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Adult education trends in 2019

Based on the country reports, what are the current trends and policies of European adult education? In the 2019 country report survey, EAEA asked members to reply to questions about several European policies.

European Agenda

While only two of our participating members (Greece and Georgia) explicitly mentioned using the European Agenda for Adult Learning as a guideline for changes in the sector there is evidence of its influence in a number of countries. For example, a vast majority of our members noted the importance of flexibility in adult education provision, and many noted examples of policy makers or governing bodies beginning to recognise this as well. Innovative approaches to provision and engagement were also noted by a number of respondents. 

Sustainable Development Goals, United Nations

Implementation of the Sustainable Development Goals (SDGs) is occurring, albeit in varying degrees, across Europe. Our survey encouraged members to discuss their country’s relationship with the goals. Despite some members relaying that their policy makers were designing strategies that responded to the goals, but that it was not directly mentioned, most responses noted that the SDGs were reflected in their country. Some countries even went beyond goal 4 (providing inclusive and quality education for all). Our Croatian member, for example, is working to promote the SDGs on a wider scale. In Slovenia our members are working to implement goal 10 (reducing inequalities) through adult education for vulnerable groups. In Switzerland there is a Strategy in place directly relating to all 17 of the goals. 

Upskilling Pathways

The Upskilling Pathways initiative had a mixed uptake: some of our members reported that it formed the basis of most of their country’s policy at present, while others noted that it was not being explicitly implemented at all. A number of members did mention the presence of the ‘values’ of the initiative being present in their local adult education sphere, through the work of civil society organisations or our members themselves.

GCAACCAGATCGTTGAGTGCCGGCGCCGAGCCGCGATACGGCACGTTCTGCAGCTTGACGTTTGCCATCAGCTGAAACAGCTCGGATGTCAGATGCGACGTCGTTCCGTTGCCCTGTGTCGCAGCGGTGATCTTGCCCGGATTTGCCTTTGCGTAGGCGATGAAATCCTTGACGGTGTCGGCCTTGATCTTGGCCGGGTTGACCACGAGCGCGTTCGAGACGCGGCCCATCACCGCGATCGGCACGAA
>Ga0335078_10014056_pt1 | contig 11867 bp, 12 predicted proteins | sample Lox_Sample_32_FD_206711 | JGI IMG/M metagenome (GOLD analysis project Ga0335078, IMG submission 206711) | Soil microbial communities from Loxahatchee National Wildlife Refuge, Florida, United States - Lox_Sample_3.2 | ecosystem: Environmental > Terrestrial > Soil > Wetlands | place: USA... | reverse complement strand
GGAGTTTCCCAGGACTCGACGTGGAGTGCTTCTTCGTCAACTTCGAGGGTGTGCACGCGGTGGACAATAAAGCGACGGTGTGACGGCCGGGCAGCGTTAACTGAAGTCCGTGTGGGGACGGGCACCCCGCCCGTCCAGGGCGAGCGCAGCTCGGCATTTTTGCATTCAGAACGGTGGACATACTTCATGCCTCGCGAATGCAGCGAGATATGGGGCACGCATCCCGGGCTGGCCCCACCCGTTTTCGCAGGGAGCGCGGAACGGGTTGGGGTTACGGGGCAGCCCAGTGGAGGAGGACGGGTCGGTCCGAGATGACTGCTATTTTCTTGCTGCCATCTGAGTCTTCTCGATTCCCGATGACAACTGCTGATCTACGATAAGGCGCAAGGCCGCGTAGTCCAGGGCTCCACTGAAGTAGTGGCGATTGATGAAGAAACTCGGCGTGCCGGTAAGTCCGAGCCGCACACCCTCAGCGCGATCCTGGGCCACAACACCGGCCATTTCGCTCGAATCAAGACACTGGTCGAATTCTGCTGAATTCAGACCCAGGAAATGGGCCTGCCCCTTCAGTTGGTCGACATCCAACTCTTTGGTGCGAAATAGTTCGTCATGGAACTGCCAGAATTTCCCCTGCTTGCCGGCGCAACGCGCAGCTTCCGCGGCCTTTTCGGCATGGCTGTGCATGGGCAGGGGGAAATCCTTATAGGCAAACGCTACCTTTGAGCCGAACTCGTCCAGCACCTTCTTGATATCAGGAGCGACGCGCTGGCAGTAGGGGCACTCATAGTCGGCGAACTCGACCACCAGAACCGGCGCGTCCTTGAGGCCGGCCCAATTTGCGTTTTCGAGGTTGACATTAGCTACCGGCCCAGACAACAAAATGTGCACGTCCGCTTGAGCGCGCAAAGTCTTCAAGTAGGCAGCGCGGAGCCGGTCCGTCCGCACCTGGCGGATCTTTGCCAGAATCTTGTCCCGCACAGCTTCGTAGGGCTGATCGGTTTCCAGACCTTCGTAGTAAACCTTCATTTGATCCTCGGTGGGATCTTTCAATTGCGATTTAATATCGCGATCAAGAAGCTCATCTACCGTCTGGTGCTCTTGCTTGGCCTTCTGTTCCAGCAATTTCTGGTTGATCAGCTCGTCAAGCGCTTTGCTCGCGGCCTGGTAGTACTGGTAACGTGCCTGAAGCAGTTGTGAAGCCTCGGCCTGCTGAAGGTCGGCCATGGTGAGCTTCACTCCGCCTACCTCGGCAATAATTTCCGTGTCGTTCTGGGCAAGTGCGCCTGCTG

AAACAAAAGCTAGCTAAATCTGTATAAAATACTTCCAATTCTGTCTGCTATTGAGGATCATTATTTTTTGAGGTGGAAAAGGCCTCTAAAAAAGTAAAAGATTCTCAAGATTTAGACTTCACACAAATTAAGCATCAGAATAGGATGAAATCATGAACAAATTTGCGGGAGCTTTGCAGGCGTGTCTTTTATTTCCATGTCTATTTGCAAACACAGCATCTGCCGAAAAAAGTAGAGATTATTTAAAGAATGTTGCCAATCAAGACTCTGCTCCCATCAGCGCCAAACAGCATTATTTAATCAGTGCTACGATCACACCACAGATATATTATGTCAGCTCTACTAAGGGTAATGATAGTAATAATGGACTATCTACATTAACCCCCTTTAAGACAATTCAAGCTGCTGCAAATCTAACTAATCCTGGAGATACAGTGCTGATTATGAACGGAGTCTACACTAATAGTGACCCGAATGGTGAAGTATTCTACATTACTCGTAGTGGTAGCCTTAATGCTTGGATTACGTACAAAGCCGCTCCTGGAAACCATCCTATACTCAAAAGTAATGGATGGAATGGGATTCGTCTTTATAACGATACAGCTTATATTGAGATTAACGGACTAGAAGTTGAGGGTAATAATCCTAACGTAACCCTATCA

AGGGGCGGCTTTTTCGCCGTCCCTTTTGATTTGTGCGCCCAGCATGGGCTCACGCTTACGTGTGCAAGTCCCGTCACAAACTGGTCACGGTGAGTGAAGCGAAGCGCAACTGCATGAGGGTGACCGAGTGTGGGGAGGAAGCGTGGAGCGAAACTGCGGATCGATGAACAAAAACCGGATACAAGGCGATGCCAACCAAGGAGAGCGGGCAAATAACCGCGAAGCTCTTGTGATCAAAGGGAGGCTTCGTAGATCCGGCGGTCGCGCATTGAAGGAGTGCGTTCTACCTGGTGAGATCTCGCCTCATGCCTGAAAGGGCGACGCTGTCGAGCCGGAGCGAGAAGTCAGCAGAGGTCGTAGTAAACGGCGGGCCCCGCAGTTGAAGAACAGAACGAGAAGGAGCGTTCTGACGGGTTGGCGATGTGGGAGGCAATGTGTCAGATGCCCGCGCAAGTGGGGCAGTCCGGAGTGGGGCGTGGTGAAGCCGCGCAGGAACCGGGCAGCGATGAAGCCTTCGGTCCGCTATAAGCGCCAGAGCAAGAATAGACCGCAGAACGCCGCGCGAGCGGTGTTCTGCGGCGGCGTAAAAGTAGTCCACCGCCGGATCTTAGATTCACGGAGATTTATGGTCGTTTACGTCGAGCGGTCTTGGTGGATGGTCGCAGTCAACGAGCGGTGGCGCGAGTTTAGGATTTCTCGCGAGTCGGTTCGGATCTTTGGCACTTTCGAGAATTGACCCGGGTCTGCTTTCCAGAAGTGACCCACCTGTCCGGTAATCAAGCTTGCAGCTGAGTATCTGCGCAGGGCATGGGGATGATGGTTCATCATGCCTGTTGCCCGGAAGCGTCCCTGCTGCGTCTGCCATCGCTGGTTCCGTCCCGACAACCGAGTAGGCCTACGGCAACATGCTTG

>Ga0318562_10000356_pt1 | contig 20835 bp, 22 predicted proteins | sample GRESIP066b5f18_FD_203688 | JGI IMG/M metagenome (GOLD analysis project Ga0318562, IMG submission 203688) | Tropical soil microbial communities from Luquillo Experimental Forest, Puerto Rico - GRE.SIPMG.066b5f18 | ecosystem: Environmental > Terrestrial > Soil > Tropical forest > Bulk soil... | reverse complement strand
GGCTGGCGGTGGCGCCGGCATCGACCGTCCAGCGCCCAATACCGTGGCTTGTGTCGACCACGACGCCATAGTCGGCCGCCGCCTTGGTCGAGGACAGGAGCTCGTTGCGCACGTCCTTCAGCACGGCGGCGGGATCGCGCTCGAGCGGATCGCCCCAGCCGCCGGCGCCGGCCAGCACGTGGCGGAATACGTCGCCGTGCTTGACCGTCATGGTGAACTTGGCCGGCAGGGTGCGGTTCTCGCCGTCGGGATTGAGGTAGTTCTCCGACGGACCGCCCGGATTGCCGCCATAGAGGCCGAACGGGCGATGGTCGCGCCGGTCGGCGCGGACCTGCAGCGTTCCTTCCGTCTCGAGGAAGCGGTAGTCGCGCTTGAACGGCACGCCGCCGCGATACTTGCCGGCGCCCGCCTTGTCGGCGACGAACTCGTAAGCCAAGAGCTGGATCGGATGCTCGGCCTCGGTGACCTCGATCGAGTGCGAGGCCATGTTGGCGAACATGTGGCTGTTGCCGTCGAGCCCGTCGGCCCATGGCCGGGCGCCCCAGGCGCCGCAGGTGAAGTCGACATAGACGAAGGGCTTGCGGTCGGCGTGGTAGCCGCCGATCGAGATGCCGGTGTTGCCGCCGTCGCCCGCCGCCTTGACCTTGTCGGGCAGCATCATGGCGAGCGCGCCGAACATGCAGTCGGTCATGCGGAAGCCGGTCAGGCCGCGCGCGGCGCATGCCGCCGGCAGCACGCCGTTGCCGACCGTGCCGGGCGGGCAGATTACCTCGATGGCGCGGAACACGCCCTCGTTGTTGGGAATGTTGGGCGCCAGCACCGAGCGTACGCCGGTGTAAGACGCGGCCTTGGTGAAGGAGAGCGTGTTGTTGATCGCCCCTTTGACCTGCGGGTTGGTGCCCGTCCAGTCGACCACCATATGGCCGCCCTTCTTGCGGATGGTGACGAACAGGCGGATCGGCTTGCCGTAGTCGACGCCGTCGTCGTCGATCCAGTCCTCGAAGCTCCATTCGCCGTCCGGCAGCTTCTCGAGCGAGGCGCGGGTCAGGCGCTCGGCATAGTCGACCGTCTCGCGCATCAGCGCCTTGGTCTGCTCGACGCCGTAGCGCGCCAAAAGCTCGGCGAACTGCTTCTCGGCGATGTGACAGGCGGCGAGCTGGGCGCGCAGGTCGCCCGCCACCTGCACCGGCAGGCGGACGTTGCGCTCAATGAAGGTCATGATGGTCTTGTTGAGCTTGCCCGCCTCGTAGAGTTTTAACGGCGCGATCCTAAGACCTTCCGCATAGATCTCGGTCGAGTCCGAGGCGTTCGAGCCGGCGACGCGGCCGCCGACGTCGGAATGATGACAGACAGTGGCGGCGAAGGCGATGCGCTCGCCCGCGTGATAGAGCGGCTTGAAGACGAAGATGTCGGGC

Involvement of civil society

Our Norwegian and Irish members noted that civil society organisations (CSOs) in their respective countries were being provided with the opportunity to involve themselves in the designing of policy and strategies relating to adult education. This is excellent for CSOs in these contexts, however, other members called for greater civil society engagement, recognising the extent to which these organisations can play a role in advocating for adult learners. In the Netherlands, Erasmus + funding has allowed civil society’s capacity to increase. Our member also notes how collaboration between civil society organisations from different contexts can help further develop effective systems of support for vulnerable learners.


Especially when working with vulnerable adults, validation of learning was clearly a priority for many of our members. Vocational Education and Training (VET) was mentioned explicitly by a number of members who feel that without appropriate certification for VET learners moving back into employment (or seeking better employment opportunities) is less likely. However, recognition for trainers in the sector (professionalization) was also recognised as a key issue in adult education at present.

Engaging new learners

It is recognised within the adult education sector that those who need it most, often have very limited access to learning. The European Commission has coined the term ‘low-skilled trap’: where those with low-skills or low levels of qualification are often in jobs where they are not provided with training. They are also less likely to seek out or participate in learning opportunities outside the workplace due to negative experiences and stigma. Our members are developing a number of innovative approaches to dealing with the difficulties involved in encouraging worse-represented groups to participate in adult education. However, many of them still saw it as a major challenge facing the field.